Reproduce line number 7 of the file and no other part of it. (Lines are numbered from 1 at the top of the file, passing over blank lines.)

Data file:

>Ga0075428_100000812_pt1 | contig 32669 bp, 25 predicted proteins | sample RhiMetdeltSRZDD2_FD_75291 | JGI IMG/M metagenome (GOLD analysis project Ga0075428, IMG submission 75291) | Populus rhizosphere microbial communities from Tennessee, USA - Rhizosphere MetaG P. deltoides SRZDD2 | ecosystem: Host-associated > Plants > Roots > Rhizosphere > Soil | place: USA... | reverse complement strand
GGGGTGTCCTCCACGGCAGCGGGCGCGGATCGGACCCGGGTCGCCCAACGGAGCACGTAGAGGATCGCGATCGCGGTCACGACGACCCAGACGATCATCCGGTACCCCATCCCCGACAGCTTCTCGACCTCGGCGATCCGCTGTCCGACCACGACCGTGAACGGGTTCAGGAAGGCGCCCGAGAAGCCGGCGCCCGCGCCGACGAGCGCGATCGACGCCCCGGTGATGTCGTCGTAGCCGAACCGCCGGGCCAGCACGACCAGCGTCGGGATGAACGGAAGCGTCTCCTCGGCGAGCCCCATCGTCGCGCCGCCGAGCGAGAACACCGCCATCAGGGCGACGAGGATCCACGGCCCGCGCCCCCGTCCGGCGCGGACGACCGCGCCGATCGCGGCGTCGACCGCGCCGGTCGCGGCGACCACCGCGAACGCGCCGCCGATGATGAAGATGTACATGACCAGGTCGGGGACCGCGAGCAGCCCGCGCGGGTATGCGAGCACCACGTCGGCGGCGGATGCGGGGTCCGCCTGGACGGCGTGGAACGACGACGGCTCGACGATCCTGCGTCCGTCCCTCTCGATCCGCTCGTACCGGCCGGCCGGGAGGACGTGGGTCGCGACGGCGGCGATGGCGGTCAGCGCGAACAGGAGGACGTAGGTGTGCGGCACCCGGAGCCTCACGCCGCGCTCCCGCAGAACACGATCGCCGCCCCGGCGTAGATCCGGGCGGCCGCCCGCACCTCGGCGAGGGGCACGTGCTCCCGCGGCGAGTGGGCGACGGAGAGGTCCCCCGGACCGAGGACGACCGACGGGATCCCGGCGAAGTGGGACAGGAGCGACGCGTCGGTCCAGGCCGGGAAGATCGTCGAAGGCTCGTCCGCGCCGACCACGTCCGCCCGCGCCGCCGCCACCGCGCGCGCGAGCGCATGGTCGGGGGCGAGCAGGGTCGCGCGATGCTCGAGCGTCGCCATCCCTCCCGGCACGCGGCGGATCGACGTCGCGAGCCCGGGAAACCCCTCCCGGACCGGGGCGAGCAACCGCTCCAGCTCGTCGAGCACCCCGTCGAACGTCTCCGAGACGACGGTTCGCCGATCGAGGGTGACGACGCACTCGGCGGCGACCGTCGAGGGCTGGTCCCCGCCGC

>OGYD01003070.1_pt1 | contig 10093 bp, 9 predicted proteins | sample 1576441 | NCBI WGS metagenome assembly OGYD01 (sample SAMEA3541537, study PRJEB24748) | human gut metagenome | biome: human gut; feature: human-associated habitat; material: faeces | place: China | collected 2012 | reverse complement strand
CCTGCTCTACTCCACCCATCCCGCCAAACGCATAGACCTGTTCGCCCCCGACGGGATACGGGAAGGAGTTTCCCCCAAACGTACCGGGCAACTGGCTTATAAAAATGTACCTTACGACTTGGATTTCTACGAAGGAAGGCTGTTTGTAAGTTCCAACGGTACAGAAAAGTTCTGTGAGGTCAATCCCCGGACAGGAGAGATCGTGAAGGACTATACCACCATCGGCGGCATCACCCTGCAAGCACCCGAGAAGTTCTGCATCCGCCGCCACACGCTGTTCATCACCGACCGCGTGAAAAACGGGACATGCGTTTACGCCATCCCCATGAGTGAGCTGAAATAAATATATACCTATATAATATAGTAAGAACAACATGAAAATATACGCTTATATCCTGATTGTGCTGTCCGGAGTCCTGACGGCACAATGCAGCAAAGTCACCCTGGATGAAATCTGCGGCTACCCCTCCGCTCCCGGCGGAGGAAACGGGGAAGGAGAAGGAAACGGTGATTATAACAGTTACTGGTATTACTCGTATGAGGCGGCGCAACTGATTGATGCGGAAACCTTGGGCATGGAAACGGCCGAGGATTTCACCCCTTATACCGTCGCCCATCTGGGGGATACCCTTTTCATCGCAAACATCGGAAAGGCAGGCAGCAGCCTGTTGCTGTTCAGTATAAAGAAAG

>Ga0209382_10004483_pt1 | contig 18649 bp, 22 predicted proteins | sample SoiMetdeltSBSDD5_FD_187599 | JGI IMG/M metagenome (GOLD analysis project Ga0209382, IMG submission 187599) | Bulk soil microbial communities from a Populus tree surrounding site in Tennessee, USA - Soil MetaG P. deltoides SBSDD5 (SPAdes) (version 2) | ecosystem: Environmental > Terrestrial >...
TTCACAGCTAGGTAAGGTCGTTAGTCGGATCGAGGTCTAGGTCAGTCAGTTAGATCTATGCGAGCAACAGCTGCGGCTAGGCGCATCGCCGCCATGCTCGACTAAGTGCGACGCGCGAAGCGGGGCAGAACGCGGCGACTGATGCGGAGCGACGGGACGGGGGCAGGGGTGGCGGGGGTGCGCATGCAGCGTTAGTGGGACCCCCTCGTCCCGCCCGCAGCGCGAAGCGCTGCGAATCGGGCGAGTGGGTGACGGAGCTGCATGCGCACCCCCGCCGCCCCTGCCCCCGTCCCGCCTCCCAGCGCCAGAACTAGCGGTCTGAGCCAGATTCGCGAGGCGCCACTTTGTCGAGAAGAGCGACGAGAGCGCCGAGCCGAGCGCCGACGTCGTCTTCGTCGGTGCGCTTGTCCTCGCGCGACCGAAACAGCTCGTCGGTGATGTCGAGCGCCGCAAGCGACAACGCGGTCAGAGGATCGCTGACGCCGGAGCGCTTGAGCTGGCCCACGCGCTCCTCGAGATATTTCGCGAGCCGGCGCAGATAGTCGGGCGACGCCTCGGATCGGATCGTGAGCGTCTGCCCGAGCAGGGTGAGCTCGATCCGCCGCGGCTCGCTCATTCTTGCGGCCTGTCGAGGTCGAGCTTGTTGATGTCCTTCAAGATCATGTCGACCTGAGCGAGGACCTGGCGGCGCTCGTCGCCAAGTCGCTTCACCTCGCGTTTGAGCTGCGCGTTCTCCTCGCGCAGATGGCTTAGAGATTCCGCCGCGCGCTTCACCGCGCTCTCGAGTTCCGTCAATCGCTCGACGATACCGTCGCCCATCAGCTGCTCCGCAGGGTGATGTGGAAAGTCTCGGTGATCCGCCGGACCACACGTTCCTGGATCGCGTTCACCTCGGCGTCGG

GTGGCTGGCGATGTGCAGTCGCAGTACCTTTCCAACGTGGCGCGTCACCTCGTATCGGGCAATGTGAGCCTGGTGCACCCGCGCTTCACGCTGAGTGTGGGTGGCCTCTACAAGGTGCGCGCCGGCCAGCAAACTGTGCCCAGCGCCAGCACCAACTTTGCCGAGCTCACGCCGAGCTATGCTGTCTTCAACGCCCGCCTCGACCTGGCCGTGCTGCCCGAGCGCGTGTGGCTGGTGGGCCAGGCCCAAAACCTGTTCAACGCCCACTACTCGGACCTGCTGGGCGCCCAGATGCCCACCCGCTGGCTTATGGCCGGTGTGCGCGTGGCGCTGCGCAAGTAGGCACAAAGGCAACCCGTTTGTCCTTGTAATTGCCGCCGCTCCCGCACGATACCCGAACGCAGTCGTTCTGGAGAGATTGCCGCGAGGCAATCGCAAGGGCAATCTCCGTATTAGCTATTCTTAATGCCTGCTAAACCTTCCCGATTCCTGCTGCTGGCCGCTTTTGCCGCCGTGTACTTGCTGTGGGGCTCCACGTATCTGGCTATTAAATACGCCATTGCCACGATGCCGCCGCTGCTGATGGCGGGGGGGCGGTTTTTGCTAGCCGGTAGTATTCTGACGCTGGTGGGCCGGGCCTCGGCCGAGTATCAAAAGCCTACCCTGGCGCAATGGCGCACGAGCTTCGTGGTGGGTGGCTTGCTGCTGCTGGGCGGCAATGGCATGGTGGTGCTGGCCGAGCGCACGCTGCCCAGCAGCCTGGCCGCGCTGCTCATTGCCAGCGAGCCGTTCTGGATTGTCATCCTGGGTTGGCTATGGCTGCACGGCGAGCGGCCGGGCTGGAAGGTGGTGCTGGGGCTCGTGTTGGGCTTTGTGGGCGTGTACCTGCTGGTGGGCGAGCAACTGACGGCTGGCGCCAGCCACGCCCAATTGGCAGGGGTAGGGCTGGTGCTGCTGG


GTGGCTGGCGATGTGCAGTCGCAGTACCTTTCCAACGTGGCGCGTCACCTCGTATCGGGCAATGTGAGCCTGGTGCACCCGCGCTTCACGCTGAGTGTGGGTGGCCTCTACAAGGTGCGCGCCGGCCAGCAAACTGTGCCCAGCGCCAGCACCAACTTTGCCGAGCTCACGCCGAGCTATGCTGTCTTCAACGCCCGCCTCGACCTGGCCGTGCTGCCCGAGCGCGTGTGGCTGGTGGGCCAGGCCCAAAACCTGTTCAACGCCCACTACTCGGACCTGCTGGGCGCCCAGATGCCCACCCGCTGGCTTATGGCCGGTGTGCGCGTGGCGCTGCGCAAGTAGGCACAAAGGCAACCCGTTTGTCCTTGTAATTGCCGCCGCTCCCGCACGATACCCGAACGCAGTCGTTCTGGAGAGATTGCCGCGAGGCAATCGCAAGGGCAATCTCCGTATTAGCTATTCTTAATGCCTGCTAAACCTTCCCGATTCCTGCTGCTGGCCGCTTTTGCCGCCGTGTACTTGCTGTGGGGCTCCACGTATCTGGCTATTAAATACGCCATTGCCACGATGCCGCCGCTGCTGATGGCGGGGGGGCGGTTTTTGCTAGCCGGTAGTATTCTGACGCTGGTGGGCCGGGCCTCGGCCGAGTATCAAAAGCCTACCCTGGCGCAATGGCGCACGAGCTTCGTGGTGGGTGGCTTGCTGCTGCTGGGCGGCAATGGCATGGTGGTGCTGGCCGAGCGCACGCTGCCCAGCAGCCTGGCCGCGCTGCTCATTGCCAGCGAGCCGTTCTGGATTGTCATCCTGGGTTGGCTATGGCTGCACGGCGAGCGGCCGGGCTGGAAGGTGGTGCTGGGGCTCGTGTTGGGCTTTGTGGGCGTGTACCTGCTGGTGGGCGAGCAACTGACGGCTGGCGCCAGCCACGCCCAATTGGCAGGGGTAGGGCTGGTGCTGCTGG